But Tennessee did not let history repeat itself on Sunday. The Vols had hit three first inning home runs and led 4-0 in Game 2 before the wheels came off in the middle innings, and Evansville essentially dominated the game before a final inning rally gave the Vols a chance to pull close. In Sunday’s rubber match, it was Tennessee that dominated. Zander Sechrist pitched 6.1 innings while striking out six and giving up no earned runs. Four relievers then teamed up to give up no hits over the final 2.2 innings, including Nate Snead, who looked terrific in 1.1 innings pitched.

Evansville’s arms were simply used up after the first two games of the series, and Tennessee’s powerful offensive lineup made the Purple Aces pay. Starter Kevin Reed gave up three home runs, and top reliever Nate Smith — who threw over 50 pitches in Saturday’s game — gave up three more.

Tennessee’s first opponent in Omaha will be Florida State, which advanced after sweeping UConn in the Tallahassee Super Regional. Like the Vols, the Seminoles feature a powerful offensive attack.

Tennessee’s previous two CWS appearances under Vitello have flamed out early, and one challenge for the Vols will be to find a way to power through a ballpark that is notoriously difficult to hit out of. Like the last two Vols teams to make it to the CWS, this Tennessee team lives by the home run, and Lindsey Nelson Stadium is a relatively small ball park that is notoriously friendly to hitters. By contrast, Charles Schwab Field in Omaha is well-known for being unkind to deep-ball hitters, and games there are often low-scoring.

The Vols will also continue to fight a much-discussed jinx of sorts: A No. 1 national seed has not won the national championship since Miami did it in 1999.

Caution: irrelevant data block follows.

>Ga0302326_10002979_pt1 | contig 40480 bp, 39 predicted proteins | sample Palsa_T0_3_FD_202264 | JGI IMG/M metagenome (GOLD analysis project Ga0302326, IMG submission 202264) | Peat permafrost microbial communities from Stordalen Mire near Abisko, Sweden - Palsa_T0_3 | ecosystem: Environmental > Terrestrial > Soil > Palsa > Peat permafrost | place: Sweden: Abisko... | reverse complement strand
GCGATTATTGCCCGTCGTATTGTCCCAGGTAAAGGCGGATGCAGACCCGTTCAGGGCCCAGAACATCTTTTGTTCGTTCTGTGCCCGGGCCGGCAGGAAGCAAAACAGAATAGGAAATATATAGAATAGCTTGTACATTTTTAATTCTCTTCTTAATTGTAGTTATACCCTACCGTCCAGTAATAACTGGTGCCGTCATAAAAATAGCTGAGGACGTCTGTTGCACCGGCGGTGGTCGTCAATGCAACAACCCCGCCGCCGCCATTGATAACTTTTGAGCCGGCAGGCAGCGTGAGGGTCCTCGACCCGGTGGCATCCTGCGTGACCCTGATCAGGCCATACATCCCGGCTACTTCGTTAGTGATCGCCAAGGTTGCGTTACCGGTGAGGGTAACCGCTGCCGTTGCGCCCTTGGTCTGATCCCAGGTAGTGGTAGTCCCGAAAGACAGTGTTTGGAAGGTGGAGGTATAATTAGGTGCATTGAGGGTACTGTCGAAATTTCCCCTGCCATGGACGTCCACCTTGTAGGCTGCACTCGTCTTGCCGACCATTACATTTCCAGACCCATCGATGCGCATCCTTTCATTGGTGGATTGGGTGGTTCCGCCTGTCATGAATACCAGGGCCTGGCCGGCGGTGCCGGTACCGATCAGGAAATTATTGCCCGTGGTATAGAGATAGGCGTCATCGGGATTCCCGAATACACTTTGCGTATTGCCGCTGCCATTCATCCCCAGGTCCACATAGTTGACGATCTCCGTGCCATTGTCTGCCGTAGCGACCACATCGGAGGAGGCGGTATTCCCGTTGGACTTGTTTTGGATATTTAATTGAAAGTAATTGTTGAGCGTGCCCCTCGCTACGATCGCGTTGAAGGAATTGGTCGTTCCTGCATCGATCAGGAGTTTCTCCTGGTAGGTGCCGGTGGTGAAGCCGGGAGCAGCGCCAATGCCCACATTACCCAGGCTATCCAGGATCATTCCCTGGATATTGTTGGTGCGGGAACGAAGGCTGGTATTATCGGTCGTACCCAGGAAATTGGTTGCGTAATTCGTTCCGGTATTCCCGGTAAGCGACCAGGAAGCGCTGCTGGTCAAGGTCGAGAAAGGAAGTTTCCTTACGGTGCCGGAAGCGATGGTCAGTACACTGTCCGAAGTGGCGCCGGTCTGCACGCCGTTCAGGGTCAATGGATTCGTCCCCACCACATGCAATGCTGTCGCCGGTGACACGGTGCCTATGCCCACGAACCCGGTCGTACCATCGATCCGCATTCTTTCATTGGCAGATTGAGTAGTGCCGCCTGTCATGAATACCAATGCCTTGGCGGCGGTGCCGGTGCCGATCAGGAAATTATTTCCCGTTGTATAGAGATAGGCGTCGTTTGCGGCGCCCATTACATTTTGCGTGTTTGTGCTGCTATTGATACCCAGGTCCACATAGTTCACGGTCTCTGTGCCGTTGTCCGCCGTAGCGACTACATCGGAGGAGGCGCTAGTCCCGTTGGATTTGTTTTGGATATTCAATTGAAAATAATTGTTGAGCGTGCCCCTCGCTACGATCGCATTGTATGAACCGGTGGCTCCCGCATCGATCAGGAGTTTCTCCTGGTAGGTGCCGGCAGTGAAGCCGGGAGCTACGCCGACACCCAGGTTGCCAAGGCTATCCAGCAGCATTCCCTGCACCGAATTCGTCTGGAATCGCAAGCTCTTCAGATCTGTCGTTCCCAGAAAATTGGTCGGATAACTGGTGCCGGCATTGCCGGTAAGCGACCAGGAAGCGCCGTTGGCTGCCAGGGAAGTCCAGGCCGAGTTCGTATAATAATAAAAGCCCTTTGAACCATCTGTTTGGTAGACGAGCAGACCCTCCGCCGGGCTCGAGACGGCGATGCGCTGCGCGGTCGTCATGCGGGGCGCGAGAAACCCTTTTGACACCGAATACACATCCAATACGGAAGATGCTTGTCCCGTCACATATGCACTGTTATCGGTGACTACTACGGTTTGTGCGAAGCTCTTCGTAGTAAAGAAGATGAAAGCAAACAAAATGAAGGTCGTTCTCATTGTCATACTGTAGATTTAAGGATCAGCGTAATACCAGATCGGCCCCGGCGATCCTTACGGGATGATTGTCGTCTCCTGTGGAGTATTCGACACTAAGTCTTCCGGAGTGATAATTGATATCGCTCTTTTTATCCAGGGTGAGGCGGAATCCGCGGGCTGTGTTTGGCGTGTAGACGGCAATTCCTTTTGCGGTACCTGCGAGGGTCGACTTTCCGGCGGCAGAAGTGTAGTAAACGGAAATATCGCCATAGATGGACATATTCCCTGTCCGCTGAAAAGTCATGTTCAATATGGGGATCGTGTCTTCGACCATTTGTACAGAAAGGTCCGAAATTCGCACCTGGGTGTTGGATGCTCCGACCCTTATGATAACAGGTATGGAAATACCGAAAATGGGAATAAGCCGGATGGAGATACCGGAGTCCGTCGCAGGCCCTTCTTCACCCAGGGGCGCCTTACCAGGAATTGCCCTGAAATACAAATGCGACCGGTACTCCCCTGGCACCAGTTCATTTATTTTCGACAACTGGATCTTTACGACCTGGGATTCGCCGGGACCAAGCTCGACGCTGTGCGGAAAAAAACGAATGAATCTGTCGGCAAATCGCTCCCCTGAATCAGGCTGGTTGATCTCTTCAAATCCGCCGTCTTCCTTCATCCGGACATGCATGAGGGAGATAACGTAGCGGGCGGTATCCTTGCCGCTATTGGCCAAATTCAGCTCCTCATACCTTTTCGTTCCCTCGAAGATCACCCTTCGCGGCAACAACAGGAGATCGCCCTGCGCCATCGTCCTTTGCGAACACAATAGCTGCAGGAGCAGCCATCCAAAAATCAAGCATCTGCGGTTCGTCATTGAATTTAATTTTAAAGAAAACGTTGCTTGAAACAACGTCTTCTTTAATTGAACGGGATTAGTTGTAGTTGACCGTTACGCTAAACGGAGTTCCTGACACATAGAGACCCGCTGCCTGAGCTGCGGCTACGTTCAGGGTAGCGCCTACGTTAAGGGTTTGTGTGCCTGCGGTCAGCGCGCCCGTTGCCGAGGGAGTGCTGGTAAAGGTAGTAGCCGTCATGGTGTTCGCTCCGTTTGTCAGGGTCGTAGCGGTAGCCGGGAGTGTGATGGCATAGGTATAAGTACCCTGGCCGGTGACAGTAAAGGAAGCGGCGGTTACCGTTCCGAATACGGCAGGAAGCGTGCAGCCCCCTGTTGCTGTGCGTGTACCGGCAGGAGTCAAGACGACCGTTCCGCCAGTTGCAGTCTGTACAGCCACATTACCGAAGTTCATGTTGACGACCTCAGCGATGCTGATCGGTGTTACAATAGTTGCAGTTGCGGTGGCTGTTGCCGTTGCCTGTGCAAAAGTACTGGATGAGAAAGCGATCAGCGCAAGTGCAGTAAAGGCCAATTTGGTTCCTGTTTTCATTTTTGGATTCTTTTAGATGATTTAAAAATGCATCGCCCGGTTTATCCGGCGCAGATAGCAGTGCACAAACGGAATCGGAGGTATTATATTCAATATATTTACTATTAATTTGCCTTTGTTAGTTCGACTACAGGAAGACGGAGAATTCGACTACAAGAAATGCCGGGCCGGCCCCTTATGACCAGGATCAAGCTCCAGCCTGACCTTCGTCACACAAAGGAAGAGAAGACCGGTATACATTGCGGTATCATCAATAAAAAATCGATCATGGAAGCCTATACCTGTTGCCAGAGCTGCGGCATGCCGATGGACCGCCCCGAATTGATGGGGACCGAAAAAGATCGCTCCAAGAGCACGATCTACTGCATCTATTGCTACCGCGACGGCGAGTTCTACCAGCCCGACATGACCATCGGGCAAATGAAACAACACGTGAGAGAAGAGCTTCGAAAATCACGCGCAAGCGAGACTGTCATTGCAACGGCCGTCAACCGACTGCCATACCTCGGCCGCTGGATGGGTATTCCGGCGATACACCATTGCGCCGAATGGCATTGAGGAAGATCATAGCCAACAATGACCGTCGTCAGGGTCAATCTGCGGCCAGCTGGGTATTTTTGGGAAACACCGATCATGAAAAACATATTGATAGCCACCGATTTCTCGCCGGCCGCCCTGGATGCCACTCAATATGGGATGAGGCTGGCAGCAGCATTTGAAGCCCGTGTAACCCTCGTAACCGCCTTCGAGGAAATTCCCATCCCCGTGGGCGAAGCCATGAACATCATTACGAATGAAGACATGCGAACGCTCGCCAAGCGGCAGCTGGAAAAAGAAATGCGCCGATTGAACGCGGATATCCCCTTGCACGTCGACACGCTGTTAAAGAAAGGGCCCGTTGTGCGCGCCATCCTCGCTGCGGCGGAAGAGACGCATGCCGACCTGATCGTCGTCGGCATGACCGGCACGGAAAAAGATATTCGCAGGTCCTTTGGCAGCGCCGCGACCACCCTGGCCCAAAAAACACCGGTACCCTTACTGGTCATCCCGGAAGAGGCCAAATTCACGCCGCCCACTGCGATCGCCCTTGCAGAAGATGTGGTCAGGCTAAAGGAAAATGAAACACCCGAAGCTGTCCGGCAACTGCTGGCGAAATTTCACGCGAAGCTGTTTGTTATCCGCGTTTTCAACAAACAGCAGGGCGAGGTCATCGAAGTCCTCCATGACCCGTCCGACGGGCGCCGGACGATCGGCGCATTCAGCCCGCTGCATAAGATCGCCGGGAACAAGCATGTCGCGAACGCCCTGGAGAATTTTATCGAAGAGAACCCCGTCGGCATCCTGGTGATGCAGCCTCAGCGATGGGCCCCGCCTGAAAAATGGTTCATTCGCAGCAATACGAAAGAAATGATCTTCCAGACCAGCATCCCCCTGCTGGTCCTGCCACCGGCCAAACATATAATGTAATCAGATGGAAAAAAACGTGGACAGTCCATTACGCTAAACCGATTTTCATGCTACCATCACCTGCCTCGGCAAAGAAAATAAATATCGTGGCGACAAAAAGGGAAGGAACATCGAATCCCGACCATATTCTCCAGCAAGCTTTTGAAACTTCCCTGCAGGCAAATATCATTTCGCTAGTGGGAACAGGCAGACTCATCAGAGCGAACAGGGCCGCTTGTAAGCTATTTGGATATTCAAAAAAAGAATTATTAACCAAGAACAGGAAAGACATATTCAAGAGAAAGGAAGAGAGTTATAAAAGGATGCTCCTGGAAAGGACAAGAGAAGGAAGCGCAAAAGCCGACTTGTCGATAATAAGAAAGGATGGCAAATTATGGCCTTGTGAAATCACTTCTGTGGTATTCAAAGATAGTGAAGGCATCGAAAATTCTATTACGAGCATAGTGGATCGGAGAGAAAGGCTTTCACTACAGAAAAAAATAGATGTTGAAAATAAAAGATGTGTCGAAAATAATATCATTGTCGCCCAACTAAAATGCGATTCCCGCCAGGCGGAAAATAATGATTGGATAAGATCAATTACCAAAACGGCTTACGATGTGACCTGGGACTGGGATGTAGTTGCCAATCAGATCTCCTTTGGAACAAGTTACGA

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KNOXVILLE, Tenn.  |  For the third time in four years, Tennessee baseball is headed to the College World Series.

The Vols punched their ticket to Omaha Sunday night with a decisive, 12-1 win over Evansville in the rubber match of the Knoxville Super Regional.

Tennessee spotted the Purple Aces a run in the top of the first inning, then tied the game in the bottom half and never looked back after that. Christian Moore got the party started with a lead-off home run, one of seven that the Vols hit on the night, tying a single-game program record.

Moore would finish with two home runs. But the real story of the game may have been Dalton Bargo. The sophomore stepped into the designated hitter role and hit two home runs.

The DH position has been the lone weak spot in Tennessee’s offense all season. Vols coach Tony Vitello has tried a variety of options, none of which have provided consistent production. Many felt that Cannon Peebles would get the nod in Sunday’s game. Instead, Vitello turned to Bargo for the first time this season, and Bargo hit two first-pitch home runs in his first two at bats to help Tennessee punch its ticket to the CWS, which will be played in his hometown of Omaha, Neb.